O. D. Macrae-Gibson and J. R. Lishman's "Computer Assistance in the Analysis of Old English Metre: Methods and Results -- A Provisional Report" presents the results of an attempt by the authors to set up and run a computer analysis of several OE poems to ascertain which were composed by Cynewulf. Incorporating into their program a modified version of A. J. Bliss's system of scansion as well as such additional features as syntactic breaks and parts of speech of stressed elements, the authors examine the verse structures of several poems, comparing various categories and attempting to determine statistically whether metrical differences between the poems are significant. Results are mixed --as when significant differences detected between Juliana and Elene on the one hand and Christ II on the other cause the authors to consider the former two poems "core Cynewulfian" but not the latter, even though all bear Cynewulf's signature. The authors thus feel that though the project has potential, refinements are necessary before results can be relied upon.

In "The Case against a `General Old English Poetic Dialect'" David Megginson questions the common assumption that the presence of Anglian spellings in OE poetic manuscripts confirms the existence of an OE poetic koine. Part of the problem is that some scholars have misinterpreted Kenneth Sisam's "Dialect Origins of the Earlier OE Verse" (1953) while others have extended its findings into areas not specified by Sisam, particularly the orthographical idiosyncrasies of scribes. Megginson argues that if orthography revealed a commonly accepted koine, then one would expect to find scribal consistency in its use--but this is not the case. As an example, he cites the Junius Manuscript's consistent use of Anglian 'aldor' and West Saxon 'ylde' as opposed to the Exeter Book's West Saxon 'ealdor' and Anglian 'aelde'. He concludes that the assumption of an OE koine cannot be used to explain Anglian spellings and that "as far as orthography is concerned, there was no `general Old English poetic dialect.'"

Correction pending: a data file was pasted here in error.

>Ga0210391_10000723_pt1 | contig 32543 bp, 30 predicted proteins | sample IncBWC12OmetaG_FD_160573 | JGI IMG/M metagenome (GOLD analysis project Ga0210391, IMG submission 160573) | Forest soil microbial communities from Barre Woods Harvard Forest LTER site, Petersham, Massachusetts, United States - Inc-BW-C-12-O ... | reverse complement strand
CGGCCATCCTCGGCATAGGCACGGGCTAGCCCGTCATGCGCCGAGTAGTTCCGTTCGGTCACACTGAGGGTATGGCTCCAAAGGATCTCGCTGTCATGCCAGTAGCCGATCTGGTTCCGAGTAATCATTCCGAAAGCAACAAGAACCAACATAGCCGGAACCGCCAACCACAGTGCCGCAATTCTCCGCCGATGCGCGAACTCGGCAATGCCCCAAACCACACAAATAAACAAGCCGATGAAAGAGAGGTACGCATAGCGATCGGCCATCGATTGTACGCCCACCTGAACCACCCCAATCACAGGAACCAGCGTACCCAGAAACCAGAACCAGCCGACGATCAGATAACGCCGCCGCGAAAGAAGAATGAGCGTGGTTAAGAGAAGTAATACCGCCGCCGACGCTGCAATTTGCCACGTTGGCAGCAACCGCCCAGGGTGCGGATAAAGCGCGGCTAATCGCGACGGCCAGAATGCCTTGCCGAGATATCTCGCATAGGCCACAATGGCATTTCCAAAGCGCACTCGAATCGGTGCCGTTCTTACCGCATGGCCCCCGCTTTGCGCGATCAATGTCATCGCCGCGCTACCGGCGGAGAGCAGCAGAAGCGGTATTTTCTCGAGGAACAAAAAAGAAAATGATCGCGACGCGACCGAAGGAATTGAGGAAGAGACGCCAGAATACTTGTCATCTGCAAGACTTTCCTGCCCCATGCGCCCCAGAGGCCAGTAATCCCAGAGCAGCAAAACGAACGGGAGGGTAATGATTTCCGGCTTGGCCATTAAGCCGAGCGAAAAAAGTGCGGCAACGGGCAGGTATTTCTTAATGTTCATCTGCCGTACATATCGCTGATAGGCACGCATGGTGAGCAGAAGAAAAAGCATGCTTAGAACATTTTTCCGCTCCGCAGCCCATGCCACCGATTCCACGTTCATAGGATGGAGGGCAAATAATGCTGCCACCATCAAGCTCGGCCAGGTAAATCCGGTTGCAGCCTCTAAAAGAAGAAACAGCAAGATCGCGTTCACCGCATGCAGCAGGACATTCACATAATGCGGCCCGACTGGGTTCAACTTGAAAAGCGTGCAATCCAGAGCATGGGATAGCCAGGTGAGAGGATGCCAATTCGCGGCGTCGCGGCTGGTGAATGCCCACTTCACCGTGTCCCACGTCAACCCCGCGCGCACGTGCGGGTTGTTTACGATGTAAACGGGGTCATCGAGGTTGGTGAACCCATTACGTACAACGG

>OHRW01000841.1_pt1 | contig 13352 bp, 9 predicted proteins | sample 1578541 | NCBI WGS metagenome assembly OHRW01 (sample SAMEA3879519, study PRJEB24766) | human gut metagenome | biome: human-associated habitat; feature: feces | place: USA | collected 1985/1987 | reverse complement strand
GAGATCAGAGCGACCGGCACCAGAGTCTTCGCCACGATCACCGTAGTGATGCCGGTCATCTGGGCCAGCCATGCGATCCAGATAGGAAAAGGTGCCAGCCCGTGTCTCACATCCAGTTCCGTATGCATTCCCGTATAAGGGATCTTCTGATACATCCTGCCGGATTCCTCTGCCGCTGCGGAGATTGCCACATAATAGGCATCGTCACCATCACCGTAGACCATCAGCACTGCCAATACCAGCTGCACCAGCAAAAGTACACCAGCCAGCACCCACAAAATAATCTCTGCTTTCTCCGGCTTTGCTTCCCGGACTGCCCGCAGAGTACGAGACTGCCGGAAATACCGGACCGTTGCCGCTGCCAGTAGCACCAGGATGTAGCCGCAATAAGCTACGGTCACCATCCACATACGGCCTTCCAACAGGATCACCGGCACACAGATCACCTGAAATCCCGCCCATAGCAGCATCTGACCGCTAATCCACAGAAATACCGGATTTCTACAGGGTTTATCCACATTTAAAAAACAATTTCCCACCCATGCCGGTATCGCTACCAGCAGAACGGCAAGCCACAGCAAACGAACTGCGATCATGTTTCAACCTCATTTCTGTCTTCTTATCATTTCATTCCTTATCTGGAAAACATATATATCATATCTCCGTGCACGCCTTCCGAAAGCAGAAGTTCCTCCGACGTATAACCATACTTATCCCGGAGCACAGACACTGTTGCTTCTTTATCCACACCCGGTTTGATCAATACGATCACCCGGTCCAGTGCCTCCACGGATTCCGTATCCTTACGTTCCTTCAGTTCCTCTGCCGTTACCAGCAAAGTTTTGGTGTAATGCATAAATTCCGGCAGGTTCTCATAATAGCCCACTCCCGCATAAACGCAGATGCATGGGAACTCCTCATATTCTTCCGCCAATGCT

In "The Intonational Basis of La3amon's Verse" Douglas Moffat draws upon modern phonological theory, specifically the assumption that the base intonation pattern of European language utterances is A. Cohen and J. T'Hart's "Hat Pattern" (with its stress/intonation contour of low, high, higher, low), which Moffat uses to support his belief that the intonation in La3amon's Brutis fundamentally unlike that of the classic initially-prominent Old English verse. Moffat also suggests that the increasing use of rhyme in early Middle English verse is a natural outcome of Aelfric's intonational shift to a more prosaic contour in his rhythmic prose. The rightward movement of this shift in stress and intonation initially resulted in an increase in postponed alliteration, and ultimately it led to an acceptance of rhyme with its corresponding shift in prominence toward the end of the verse.